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Blast Kills 7 at University in Jerusalem


JERUSALEM — A powerful bomb ripped apart a crowded cafeteria at Jerusalem's Hebrew University on Wednesday, killing seven people--three of them Americans--and wounding nearly 100 others as they were sitting down to lunch. Israeli Jews and Arabs and other foreign nationals were also among the casualties.

The military wing of Hamas, a radical Islamic group, claimed responsibility for the attack at Israel's oldest and most prestigious institution of higher education. The bombing, inside a student center named for Frank Sinatra, was to avenge Israel's killing last week of the top Hamas military commander and 14 other Palestinians, most of them children, a Hamas spokesman said.

Israeli police said the nail-studded bomb appeared to have been hidden in a bag and planted under or on top of cafeteria tables, then detonated by an assailant who escaped--a departure from the suicide bombings that have terrorized Israel for months.

Besides the three Americans killed, four were injured, a State Department spokeswoman said in Washington.

One of the dead was identified by a family spokesman as 36-year-old Janis Ruth Coulter, assistant director of graduate studies based at Hebrew University's New York office, Associated Press reported.

Coulter had been escorting U.S. students to Israel, the spokesman, Harry King, said in Boston, where the victim's family lives. "Janis Ruth was a wonderful, loving, caring person," he said.

The attack shattered a sense--an illusion, perhaps--that the university was an oasis, a sanctuary from daily violence. The sprawling Mt. Scopus campus on the eastern outskirts of Jerusalem was a place of higher learning for Jews and Arabs, as well as foreign students. It had remained relatively free of the strife engulfing the world just outside its metal gates.

Especially in the cafeteria, where the bomb wreaked devastation, students of many nationalities and ethnic backgrounds had mixed casually--a rarity in a land polarized by hatred and revenge.

Despite the summer break, the university was busy. Hundreds of students were present to take exams. Summer Hebrew-language courses popular with foreigners had just begun.

"No one would have expected this to happen here," Alastair Goldrein, a British national taking Jewish studies at the school, told reporters at the scene. He had just approached the cafeteria when the explosion shook the ground. "Why would someone target this university? This is what was best about Israel."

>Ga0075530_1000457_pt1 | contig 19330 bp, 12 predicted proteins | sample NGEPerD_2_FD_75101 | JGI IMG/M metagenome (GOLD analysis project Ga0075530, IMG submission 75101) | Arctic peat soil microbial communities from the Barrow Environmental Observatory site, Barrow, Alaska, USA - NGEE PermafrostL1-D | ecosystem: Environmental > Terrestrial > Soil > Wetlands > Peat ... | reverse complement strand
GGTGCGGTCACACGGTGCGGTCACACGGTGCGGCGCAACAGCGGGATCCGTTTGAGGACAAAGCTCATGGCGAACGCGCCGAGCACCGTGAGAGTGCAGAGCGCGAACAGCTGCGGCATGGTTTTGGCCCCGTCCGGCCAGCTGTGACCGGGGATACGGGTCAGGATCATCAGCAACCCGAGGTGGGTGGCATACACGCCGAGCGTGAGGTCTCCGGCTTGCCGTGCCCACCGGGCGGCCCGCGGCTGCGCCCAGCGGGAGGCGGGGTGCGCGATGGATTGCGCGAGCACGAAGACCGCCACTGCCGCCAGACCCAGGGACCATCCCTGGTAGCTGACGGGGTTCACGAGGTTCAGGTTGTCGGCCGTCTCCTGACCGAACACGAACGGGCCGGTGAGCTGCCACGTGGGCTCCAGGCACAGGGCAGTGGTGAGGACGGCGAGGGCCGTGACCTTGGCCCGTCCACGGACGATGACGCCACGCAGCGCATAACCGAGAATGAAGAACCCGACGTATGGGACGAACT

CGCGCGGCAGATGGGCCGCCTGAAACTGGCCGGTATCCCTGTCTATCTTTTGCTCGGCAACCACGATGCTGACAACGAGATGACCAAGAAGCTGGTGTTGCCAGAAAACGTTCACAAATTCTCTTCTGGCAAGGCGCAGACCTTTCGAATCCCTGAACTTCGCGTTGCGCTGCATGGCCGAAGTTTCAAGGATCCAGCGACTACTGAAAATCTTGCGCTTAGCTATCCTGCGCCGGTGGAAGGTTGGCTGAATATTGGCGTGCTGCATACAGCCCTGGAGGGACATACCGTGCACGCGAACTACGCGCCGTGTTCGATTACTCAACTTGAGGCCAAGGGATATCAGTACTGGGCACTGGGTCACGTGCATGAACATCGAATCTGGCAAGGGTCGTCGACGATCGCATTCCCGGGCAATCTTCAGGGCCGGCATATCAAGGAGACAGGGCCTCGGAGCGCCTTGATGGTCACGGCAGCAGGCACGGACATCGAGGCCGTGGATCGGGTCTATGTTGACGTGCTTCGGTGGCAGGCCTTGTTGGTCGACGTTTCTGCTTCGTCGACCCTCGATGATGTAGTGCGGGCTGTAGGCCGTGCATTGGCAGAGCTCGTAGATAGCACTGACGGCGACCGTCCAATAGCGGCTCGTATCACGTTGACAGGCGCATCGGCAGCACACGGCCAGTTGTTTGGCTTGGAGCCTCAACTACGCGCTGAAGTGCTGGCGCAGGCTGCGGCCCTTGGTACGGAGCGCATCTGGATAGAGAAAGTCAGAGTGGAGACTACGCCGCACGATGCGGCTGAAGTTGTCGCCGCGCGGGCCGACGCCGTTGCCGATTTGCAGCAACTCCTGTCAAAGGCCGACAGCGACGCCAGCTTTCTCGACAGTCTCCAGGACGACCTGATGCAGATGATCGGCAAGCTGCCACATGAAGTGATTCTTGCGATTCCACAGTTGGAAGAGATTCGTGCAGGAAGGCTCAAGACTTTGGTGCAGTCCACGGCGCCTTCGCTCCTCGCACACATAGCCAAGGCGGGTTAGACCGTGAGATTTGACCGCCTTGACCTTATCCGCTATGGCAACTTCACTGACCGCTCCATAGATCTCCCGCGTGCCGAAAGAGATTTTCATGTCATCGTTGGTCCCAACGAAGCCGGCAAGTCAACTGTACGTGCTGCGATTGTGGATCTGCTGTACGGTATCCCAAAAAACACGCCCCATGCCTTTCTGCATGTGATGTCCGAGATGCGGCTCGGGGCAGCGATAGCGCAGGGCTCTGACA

Dazed, blood-spattered students staggered from the building in the minutes after the blast. Rescue workers rushed up the narrow streets to the cafeteria, located at the heart of the campus.

The interior was etched in panic. Upturned chairs were scattered on the bloodied floor; abandoned water bottles littered the tables. The force of the blast blew windows and glass facades to bits and tore panels from the ceiling. The stench of smoke and burned flesh wafted through the air.

"After the blast, everything went black, and you feel like you are trapped inside a balloon, being sucked away or dragged by some force," Yossi Halfon told Israeli radio. "I found myself running outside, away from the cafeteria."

The Israeli government branded the bombing "a despicable act so horrendous it defies words." It said it makes no distinction between Hamas and other Palestinian factions, including the Fatah movement of Palestinian Authority President Yasser Arafat, on whom Israeli officials said the ultimate blame rests.

"No cause, no sense of deprivation, no argument can possibly justify killing innocent teenagers in a discotheque, in a coffee shop or, today, in the cafeteria of Hebrew University," said Dore Gold, an advisor to Prime Minister Ariel Sharon.

The Palestinian Authority condemned the bombing but said Sharon and his "policies of destruction and collective punishment" bore the ultimate blame.

In Washington, President Bush condemned the bombing. "There are clearly killers who hate the thought of peace and, therefore, are willing to take their hatred to all kinds of places, including a university," he said.

Wednesday's attack was the second Palestinian bombing in two days. On Tuesday, a 17-year-old Palestinian blew himself up at a popular falafel stand in central Jerusalem, wounding five people but killing no one else.

Hamas is threatening a long campaign of revenge attacks. Even before Wednesday's bombing, Israel's top internal security official, Avi Dichter, had told a parliamentary committee that intelligence services believed that at least 60 attacks were being planned.

"If they are going to attack our children, then they will have to expect to drink from the same poison," Hamas official Ismail Haniyeh said Wednesday in Gaza City, where hundreds of Hamas supporters poured into the streets late in the day to celebrate the university bombing and vow more attacks.

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